WASHINGTON – Congressional negotiators reached tentative agreement Wednesday on a long-awaited multibillion-dollar transportation bill aimed at speeding up traffic-easing projects and boosting the nation’s economic recovery.
The rare bipartisan agreement was coming together with the political drama that has come to characterize this Congress, up against a Friday deadline when the government’s authority to collect gas taxes and fund transportation projects is due to expire.
“We have a tentative agreement,” said House Transportation Committee Chairman John Mica, R-Fla.
The measure, touted by both parties as perhaps the biggest jobs bill of the year, must be approved by the House and Senate. It would keep highway and transit spending at current levels through the end of fiscal year 2014.
President Barack Obama is expected to sign the measure, which does not include a provision sought by House Republicans to advance the controversial Keystone XL pipeline.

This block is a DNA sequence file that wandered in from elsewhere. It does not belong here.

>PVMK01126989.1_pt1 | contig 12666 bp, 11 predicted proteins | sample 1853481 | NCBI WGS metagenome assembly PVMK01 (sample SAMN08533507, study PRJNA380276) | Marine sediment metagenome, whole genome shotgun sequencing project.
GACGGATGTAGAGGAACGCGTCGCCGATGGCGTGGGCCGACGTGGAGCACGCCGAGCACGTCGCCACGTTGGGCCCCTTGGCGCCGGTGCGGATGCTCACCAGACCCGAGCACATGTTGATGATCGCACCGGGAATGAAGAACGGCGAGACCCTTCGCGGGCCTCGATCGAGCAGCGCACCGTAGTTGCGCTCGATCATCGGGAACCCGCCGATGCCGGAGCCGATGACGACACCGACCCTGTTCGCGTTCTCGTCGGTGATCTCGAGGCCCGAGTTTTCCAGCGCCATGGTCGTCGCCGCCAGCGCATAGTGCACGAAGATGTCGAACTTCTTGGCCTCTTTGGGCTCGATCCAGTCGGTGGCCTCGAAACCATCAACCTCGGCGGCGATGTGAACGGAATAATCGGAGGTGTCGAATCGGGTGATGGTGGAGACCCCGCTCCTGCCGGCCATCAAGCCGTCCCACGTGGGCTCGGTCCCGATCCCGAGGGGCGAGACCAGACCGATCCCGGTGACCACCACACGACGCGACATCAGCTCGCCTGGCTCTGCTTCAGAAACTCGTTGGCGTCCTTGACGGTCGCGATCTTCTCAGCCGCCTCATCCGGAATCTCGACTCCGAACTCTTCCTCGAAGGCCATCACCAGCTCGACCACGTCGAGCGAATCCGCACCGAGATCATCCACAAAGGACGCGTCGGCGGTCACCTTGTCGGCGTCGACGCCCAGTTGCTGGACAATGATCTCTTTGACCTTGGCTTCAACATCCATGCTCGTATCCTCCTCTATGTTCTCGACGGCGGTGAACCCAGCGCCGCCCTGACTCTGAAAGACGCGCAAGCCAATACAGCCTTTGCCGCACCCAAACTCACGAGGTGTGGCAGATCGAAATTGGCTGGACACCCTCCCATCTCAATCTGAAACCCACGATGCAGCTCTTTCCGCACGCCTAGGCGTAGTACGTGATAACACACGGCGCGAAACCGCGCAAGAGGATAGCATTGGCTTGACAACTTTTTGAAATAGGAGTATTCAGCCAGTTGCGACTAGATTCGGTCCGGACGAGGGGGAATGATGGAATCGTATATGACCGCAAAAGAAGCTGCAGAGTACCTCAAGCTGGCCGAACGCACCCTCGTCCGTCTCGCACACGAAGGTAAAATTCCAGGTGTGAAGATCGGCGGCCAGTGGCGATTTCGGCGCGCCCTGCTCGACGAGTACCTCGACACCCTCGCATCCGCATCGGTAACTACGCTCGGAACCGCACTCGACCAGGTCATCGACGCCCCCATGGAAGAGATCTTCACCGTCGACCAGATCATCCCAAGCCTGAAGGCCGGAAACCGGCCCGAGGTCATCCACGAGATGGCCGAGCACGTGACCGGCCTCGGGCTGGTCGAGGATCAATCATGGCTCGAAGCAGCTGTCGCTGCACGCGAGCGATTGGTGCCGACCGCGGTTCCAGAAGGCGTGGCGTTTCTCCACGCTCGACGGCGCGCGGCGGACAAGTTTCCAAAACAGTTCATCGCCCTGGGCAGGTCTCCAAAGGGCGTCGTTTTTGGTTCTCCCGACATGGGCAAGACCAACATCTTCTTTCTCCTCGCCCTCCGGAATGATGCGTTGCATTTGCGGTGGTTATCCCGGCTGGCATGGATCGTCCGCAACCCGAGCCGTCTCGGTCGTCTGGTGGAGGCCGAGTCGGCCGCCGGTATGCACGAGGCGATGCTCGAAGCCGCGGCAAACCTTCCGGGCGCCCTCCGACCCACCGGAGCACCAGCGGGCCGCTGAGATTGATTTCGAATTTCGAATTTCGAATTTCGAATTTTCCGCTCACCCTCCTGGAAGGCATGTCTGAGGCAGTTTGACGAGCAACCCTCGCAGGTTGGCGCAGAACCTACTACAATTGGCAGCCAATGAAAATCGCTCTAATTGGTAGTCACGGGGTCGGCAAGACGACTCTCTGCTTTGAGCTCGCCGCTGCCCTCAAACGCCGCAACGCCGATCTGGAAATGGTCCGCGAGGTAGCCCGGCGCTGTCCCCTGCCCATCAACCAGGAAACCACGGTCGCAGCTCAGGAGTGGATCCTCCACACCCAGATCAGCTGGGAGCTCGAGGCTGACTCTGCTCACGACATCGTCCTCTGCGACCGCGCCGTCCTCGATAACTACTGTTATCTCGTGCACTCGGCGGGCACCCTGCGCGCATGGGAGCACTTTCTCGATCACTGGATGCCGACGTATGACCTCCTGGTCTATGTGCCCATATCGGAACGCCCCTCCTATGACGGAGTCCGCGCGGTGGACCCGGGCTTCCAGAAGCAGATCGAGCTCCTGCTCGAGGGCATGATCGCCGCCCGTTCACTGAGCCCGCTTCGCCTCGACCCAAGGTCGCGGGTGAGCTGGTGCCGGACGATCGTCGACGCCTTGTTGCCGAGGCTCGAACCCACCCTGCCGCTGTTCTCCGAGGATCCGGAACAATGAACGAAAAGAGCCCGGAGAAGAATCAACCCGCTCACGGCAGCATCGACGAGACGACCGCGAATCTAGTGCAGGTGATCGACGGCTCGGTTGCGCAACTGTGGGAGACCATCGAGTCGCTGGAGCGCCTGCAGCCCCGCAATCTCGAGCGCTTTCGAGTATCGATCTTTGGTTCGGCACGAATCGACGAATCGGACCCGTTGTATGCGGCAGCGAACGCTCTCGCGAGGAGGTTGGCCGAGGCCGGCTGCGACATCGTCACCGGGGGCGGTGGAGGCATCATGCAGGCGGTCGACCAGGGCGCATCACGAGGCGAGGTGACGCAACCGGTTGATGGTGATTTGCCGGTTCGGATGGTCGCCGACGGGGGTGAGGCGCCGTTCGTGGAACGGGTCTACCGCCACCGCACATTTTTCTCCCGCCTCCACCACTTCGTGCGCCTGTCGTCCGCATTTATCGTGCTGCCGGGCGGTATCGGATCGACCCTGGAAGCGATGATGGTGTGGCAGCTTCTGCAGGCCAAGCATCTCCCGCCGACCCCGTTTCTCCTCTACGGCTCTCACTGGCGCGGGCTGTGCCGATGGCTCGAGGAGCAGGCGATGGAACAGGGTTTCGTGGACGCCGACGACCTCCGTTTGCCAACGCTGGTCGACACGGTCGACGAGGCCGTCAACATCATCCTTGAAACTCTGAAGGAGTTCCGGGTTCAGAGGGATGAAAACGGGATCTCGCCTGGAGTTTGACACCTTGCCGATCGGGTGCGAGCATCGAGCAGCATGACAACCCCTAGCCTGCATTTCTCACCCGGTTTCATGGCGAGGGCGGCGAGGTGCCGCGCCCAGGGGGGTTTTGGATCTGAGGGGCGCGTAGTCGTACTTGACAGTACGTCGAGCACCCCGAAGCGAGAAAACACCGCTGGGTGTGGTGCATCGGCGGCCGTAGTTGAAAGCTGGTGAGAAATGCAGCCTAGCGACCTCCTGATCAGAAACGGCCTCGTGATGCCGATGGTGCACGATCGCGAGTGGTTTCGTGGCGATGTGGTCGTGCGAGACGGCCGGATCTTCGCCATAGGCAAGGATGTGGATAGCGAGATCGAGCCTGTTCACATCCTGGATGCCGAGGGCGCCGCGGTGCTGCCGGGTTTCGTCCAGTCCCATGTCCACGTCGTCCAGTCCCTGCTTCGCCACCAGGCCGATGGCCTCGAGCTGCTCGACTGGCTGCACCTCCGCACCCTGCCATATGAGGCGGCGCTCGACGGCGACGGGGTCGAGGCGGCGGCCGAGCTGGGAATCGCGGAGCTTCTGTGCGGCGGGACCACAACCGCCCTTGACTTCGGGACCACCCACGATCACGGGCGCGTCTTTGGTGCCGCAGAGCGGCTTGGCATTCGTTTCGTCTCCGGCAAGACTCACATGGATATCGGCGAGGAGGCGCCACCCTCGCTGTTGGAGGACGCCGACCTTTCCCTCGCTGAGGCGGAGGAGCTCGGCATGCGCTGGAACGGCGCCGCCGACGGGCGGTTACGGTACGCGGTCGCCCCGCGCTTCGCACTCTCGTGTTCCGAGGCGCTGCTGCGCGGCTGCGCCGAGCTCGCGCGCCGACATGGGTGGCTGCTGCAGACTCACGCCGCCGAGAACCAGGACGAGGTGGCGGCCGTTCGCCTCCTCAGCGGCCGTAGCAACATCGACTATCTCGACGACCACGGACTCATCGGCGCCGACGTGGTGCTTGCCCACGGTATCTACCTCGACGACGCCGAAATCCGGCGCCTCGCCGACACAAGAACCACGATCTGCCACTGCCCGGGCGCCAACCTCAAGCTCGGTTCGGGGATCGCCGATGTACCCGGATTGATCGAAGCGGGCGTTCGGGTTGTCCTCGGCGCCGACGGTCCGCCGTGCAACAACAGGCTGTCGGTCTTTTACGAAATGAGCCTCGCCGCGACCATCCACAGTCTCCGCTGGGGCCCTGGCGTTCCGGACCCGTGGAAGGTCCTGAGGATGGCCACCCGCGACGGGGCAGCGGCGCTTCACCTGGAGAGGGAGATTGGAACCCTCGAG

House Speaker John Boehner, R-Ohio, said the bill would include “significant reforms,” including a provision that would allow transportation agencies to “focus our highway dollars on fixing America’s highways, not planting more flowers around the country.”
A measure to prevent a doubling in student loan interest rates Saturday for 7 million college undergraduates is scheduled to be wrapped into the bill.
Negotiators cautioned that they expect to work into the night to put the finishing touches on the bill.